Effective the turn of the year, Washington’s minimum wage will increase to $11.50. On January 1, 2019, it will once again bump to $12.00, and then to $13.50 on January 1, 2020. Some important things to keep in mind:
- Employers must still pay all tips, gratuities, and service charges (except those that are itemized as not being payable to the employee or employees servicing the customer) to the employees or risk a wage claim;
- Tips and service charges paid to an employee may not offset Washington’s minimum wage requirement; and
- The new law does not preempt, or overrule, higher local minimum wages such as Seattle’s.
Takeaway: You should review and analyze your pay scales to ensure it complies with the new law. You should also monitor the L&I website for the publication of the final administrative rules.
Paid Family And Medical Leave
This past summer, Governor Jay Inslee signed the Paid Family and Medical Leave legislation into law. Beginning in 2020, all employees who have worked at least 820 hours in the previous year will be eligible for up to 12 weeks of paid family leave (1) to care for a family member with a serious health condition; (2) to care for a new child after birth, adoption, or foster placement; and (3) for a qualifying military exigency.
Employees may also take up to 12 weeks of paid medical leave for an employee’s own serious health condition, or up to 14 weeks for a pregnancy-related disability. Employees may only take 16 weeks of paid family and medical leave in total, or 18 weeks total if the employee suffered from a pregnancy-related disability.
The new law is funded by both employers and employees. Starting January 1, 2019, employees will pay 100% of the premiums for family leave and 45% of the premiums for medical leave. Employers with 50 or more employees will pay none of the premiums for family leave and 55% of the premiums for medical leave. This equates to the employee paying about 63% of the overall premiums and the employer paying about 37%. Premiums are expected to be around .5% of an employee’s total wages. Under the law, employees can receive up to $1,000 per week.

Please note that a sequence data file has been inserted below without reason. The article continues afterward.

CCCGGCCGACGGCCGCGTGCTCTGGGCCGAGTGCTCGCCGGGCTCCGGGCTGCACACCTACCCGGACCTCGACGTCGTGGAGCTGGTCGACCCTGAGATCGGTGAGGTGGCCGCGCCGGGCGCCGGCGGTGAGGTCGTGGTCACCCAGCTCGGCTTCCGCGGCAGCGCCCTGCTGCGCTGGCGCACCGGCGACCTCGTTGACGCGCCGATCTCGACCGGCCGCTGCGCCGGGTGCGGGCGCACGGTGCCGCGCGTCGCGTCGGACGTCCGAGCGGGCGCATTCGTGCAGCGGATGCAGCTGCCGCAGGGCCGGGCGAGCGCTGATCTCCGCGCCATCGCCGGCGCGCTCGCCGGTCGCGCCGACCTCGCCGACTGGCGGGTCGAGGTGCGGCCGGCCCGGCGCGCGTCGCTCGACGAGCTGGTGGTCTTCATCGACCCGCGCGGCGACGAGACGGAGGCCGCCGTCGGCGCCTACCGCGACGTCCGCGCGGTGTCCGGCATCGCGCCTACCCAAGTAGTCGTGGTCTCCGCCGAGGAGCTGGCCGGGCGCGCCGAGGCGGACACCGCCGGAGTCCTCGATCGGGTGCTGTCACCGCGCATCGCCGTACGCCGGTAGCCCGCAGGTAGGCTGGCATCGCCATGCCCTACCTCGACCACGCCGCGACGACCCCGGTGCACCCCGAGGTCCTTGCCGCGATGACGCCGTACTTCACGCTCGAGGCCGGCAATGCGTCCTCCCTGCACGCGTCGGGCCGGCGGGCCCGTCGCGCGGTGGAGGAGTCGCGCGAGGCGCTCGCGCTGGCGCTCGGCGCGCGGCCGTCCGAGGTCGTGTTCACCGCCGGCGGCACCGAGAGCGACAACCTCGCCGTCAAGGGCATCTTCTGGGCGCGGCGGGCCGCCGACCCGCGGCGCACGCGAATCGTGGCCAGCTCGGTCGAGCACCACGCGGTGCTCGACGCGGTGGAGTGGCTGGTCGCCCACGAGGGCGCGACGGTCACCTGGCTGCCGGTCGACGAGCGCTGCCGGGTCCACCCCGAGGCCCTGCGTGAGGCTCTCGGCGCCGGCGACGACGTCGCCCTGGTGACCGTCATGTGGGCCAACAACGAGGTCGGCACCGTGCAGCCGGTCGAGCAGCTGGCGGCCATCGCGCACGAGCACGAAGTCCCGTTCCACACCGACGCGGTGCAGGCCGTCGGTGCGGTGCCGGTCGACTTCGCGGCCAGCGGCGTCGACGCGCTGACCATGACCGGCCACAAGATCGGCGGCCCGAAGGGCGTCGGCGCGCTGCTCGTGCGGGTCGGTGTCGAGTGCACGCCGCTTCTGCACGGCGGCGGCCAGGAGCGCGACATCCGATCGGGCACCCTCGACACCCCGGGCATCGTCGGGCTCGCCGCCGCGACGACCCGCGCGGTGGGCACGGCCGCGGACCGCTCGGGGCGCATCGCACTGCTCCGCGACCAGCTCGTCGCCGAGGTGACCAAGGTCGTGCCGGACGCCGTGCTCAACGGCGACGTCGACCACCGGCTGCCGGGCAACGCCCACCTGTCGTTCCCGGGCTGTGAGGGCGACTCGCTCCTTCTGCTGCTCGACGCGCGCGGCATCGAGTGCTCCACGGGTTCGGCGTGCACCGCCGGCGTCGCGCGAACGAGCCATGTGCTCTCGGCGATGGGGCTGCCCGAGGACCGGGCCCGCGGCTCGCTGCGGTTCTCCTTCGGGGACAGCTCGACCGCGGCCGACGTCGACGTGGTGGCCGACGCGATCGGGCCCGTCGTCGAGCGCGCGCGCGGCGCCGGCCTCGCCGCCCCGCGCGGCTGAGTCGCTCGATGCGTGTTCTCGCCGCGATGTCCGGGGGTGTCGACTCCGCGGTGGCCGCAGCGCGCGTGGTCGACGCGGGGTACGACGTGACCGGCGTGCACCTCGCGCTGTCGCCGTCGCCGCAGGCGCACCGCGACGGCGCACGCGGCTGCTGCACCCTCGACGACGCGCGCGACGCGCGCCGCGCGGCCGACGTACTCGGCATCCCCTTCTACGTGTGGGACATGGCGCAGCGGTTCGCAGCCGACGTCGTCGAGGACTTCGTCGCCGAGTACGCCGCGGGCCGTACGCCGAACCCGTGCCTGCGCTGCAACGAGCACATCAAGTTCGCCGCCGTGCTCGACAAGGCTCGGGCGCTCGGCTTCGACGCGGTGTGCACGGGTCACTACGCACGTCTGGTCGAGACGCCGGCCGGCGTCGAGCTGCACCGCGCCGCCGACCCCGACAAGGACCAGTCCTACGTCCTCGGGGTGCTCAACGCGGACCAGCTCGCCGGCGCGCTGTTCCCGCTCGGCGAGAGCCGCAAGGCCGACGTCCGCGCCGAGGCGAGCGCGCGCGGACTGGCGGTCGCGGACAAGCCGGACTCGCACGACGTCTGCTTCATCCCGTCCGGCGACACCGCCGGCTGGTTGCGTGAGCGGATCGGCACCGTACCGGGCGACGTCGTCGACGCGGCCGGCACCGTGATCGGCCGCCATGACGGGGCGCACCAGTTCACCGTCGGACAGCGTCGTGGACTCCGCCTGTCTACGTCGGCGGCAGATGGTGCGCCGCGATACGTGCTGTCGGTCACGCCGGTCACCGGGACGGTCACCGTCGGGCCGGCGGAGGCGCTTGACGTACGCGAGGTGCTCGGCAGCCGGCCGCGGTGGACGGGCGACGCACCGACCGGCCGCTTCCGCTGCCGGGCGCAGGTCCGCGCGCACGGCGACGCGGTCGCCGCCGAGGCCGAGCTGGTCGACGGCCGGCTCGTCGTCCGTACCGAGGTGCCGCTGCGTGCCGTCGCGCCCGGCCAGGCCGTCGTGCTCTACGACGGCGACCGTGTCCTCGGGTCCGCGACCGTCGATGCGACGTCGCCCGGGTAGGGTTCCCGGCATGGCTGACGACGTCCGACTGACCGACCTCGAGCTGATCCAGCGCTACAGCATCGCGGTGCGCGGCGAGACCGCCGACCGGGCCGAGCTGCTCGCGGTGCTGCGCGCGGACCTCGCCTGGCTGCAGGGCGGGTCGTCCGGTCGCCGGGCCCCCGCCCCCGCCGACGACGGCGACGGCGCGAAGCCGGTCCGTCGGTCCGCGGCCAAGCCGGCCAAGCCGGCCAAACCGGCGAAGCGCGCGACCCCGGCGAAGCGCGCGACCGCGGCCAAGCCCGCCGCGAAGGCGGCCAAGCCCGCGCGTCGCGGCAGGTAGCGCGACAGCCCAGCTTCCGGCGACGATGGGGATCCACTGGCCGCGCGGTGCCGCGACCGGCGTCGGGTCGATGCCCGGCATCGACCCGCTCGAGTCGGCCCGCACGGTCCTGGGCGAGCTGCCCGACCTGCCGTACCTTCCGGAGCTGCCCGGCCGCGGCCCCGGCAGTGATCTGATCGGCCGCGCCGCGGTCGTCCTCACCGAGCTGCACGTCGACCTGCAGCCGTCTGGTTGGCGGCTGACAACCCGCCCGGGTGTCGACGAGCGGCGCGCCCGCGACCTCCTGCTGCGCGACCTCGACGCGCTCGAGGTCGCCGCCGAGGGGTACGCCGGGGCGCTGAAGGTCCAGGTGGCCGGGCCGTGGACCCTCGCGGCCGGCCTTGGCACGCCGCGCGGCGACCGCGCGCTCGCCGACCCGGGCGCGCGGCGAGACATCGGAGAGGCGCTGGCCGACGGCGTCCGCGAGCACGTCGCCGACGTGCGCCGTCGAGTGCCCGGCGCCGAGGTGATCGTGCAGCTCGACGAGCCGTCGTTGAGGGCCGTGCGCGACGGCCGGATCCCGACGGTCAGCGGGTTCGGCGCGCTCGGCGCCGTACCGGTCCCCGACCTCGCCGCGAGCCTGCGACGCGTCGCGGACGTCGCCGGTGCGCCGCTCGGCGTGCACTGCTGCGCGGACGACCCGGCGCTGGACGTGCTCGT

Employers with 50 or fewer employees are exempt from paying the employer premiums under the law, but their employees will still pay into the Paid Family and Medical Leave program and receive the corresponding benefits. Employers with under 150 employees are eligible for a $3,000 grant for the employer to hire a temporary worker, or a $1,000 grant to pay the additional wages for another employee to work more hours to cover for the employee out on leave. It is important to note that for employers to be eligible for these grants, they must opt-in to the Paid Family and Medical Leave program and pay the premiums.
The law requires that employees’ state Paid Family and Medical Leave and federal Family Medical Leave (FMLA) run concurrently. Additionally, employers that offer a comparable or better paid family and medical leave policy or program will have the option of opting out of the Washington’s Paid Family and Medical Leave program.
Takeaway: You will want to begin to analyze current leave policies to determine which parts of your policy need to be amended or whether your business plans to offer a comparable or better plan.